Watch this space…

Silvia Renn

Silvia Renn

We’ve all sat through talks that involve a PowerPoint presentation and conclude with a question and answer session. Although such presentations are not without value, not everyone feels comfortable or motivated enough to speak up at the end of them. Questions on the tip of the tongue can often go unasked, and valuable insights can remain unvoiced.
To encourage and maximize audience participation at the recent Share Fair held in Rome, Italy, PowerPoint presentations were banned from almost all sessions. Several participants, among them GIS Specialist Silvia Renn, voiced their approval of this decision.
“The Share Fair had a good overall atmosphere,” said Silvia when recounting the event. “People really committed and were participating, I think, partly because PowerPoint was banned. As a result, we used methods that were somewhat different to what we were used to. Often the Powerpoint presentation itself stands out much more than the actual topic and all the attention is focused on a screen. But the various tools that we were exposed to at the Fair soon had everyone participating.”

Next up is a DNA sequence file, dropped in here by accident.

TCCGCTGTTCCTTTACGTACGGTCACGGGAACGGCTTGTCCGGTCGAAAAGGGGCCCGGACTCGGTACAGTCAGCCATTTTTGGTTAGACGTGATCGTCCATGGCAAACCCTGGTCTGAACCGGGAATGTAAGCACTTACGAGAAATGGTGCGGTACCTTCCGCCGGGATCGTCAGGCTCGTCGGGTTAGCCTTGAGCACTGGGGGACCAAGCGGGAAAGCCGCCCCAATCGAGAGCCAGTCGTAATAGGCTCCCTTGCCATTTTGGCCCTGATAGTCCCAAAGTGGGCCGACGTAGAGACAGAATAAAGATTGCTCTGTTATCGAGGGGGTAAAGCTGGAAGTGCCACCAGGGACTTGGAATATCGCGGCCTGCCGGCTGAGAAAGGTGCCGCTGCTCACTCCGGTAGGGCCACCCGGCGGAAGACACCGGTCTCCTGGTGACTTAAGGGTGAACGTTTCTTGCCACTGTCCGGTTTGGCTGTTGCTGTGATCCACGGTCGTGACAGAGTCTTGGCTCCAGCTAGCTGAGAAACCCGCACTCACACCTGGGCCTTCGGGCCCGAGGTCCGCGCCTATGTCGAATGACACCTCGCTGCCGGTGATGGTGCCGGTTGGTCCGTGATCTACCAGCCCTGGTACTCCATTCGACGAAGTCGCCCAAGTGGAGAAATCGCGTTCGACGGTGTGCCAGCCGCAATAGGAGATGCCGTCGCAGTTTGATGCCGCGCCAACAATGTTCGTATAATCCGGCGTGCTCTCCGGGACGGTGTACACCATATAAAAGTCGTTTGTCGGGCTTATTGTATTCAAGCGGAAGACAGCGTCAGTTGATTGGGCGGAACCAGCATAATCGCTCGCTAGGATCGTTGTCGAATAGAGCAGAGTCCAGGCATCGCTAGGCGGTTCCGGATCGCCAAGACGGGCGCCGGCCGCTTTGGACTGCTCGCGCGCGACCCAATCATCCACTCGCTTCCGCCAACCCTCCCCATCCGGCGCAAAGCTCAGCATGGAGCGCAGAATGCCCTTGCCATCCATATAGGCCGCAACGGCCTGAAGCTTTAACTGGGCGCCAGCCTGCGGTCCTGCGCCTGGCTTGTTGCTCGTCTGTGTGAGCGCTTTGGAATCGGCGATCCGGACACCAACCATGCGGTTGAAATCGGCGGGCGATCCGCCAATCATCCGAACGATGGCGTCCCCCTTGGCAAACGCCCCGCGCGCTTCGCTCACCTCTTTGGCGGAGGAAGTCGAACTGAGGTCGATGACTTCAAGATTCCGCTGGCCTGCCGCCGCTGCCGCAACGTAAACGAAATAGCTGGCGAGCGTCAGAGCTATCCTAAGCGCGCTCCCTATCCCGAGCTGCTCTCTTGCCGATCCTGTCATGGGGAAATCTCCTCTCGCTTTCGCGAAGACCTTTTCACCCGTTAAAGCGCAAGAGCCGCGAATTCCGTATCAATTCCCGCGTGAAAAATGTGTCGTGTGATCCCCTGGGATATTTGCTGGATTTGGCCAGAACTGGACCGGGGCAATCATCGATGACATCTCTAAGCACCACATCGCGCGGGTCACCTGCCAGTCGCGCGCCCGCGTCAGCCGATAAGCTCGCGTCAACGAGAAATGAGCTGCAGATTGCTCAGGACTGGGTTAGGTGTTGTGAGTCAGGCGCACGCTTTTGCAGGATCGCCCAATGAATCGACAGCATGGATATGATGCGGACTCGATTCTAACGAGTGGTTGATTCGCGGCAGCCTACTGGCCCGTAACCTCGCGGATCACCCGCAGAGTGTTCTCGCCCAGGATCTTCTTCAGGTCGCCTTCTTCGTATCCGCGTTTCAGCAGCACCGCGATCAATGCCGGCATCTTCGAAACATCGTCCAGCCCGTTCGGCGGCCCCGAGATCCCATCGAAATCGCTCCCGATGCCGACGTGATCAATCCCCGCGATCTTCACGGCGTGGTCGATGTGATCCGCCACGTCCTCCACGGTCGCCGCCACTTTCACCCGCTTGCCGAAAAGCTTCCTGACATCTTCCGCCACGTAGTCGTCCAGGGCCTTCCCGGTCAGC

Silvia attended the Fair hoping to find innovations about knowledge sharing methods and tools that she could take back and use in her work at The WorldFish Center in Penang, Malaysia. She didn’t return disappointed.
“I attended an interesting session on geodata: Food Security and Vulnerability Mapping,” she explained. “Hosted by WFP, the session gave an overview of the organization’s work: what it was doing with its data and how and in which form the data was being made available to other organizations and/or the general public. I made many useful contacts during this session and had some interesting discussions, even long after the session had ended.”
Silvia also attended the session on Knowledge Sharing in Research Projects and enjoyed the discussion that got going during the event.
“It was a very practical discussion. People started talking about the challenges they were facing in the field and everyone chipped in to give best practice experiences from their own projects. So, in that regard, it was different from some of the other sessions.”
While at the Fair, Silvia was also introduced to Flash Meeting, a tool that she was eager to try out.
“Usually, I use Skype to have virtual meetings with my international colleagues. But Flash Meeting is much easier – I don’t even have to install anything to begin communicating with it. I just have to send the link to my colleagues, and they can immediately access the meeting, with or without a webcam. A meeting can also be taped and uploaded onto an FTP server, so people who missed it can view it later.”

Silvia has also blogged about another session she attended at the ShareFair on Data Management for logistics, a session where Peter Casier from WFP replaced powerpoint presentations with Rubik’s cubes!